Hate crime on the increase in Derbyshire

Hate crime is on the increase in Derbyshire
Hate crime is on the increase in Derbyshire
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Hate crime is on the increase in Derbyshire, according to new figures.

Derbyshire Police said 509 people reported offences between August 2015 and August 2016 compared to 421 the previous year - a 20 per cent increase.

In the most recent period, race was the most common motivation behind the hate crimes reported to police.

Hate crime is an offence perceived by the victim or another person as being motivated by prejudice, hate or intolerance on the grounds of disability, gender identity, ethnicity, religion or sexual orientation.

Assistant Chief Constable Bill McWilliam said: “We did see a slight rise in the number of reported hate crimes in the weeks following the Brexit vote in June but the figures soon returned to a level we have typically seen in the past.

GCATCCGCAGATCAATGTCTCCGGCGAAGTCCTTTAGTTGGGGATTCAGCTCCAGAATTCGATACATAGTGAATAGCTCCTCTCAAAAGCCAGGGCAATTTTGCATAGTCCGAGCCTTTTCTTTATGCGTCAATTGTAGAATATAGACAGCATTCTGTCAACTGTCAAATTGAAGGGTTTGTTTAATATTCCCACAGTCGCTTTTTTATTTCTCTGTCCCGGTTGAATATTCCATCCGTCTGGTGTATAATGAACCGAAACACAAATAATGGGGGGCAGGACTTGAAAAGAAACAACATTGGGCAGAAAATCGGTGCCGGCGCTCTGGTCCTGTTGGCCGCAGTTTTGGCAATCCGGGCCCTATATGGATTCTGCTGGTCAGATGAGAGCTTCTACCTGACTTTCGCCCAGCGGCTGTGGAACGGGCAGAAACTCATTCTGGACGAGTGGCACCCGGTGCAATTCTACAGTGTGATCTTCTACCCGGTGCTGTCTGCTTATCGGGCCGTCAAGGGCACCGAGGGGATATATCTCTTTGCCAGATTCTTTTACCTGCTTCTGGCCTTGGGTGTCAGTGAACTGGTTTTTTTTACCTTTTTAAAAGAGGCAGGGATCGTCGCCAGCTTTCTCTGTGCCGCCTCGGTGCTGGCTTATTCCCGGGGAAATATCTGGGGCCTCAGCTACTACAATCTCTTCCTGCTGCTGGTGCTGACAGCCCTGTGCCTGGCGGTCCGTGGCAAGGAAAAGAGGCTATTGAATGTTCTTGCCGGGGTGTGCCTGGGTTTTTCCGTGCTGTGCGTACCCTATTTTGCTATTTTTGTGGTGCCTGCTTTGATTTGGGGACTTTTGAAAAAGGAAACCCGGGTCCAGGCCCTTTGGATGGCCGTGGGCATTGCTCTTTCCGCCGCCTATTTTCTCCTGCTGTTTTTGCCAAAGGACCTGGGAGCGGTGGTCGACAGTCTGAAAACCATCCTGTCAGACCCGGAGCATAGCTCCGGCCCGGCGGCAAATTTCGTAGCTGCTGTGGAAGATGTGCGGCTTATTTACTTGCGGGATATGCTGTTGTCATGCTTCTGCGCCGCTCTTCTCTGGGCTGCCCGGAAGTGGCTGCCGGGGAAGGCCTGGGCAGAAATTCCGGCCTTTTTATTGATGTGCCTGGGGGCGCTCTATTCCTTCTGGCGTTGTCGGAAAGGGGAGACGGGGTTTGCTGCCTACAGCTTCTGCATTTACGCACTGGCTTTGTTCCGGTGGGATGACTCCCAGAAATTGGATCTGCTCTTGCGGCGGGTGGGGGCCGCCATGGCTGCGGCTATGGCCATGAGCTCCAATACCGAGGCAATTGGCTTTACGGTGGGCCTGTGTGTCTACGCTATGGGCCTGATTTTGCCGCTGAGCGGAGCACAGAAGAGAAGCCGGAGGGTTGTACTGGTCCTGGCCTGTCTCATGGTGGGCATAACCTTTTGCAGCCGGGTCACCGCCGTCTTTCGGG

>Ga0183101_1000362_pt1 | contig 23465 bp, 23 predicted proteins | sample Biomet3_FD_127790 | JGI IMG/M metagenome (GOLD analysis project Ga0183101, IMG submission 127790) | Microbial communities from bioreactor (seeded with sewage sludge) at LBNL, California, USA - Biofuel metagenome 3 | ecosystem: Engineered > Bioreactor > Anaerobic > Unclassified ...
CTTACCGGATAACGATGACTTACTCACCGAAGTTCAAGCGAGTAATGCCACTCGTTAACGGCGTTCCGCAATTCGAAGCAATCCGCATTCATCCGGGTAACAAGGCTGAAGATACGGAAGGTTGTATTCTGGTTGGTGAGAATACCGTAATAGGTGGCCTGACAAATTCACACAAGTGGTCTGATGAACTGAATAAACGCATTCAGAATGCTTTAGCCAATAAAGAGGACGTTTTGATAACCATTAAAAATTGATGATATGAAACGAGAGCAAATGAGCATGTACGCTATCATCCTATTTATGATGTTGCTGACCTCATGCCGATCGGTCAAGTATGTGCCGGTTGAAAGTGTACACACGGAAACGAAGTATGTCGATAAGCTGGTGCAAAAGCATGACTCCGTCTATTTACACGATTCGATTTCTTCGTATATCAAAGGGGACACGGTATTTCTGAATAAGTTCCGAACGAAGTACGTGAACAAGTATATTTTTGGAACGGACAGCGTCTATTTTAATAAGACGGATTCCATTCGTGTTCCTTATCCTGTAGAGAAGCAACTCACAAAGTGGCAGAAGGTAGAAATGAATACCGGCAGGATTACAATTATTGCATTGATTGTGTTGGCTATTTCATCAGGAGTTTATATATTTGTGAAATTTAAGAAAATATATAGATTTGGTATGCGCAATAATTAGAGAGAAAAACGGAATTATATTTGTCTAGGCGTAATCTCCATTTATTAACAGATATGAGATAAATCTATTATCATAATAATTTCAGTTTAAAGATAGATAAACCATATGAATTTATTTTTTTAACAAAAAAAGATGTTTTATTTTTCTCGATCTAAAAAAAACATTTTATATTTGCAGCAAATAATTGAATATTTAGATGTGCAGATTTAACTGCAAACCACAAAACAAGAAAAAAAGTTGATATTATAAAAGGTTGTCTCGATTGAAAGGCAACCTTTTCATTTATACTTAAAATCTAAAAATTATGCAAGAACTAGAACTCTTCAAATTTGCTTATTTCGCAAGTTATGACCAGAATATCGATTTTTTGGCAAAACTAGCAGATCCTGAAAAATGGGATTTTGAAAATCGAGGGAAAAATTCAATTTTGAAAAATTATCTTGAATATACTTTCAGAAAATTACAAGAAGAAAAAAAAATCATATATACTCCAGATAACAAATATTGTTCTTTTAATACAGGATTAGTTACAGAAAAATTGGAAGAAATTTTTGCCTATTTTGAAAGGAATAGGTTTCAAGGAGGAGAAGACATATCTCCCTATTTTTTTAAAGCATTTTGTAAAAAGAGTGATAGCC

“The rise can also be attributed to an increase in confidence in reporting. More people are becoming aware of what constitutes a hate crime and feel able to come forward and talk to police about it.

“I would urge anyone who feels they have been a victim of hate crime to come forward. Crimes based on hatred will never be tolerated in Derbyshire.”

Hardyal Dhindsa, Derbyshire's Police and Crime Commissioner, said: “It is estimated that roughly 75 per cent of hate crimes go unreported, which is a shocking state of affairs.

“I welcome any rise in the number of incidents reported, as only by people coming forward can we really get to the root of the problems and stamp out this totally unacceptable behaviour. Many people may think that what they are experiencing as a victim of hate crime is not important and don't want to trouble anyone. I say if you report it then it helps to ensure that the future behaviour of these perpetrators is stopped and tackled.

“I think that people now do have more confidence to report such problems, but clearly there is a lot more work to be done.”

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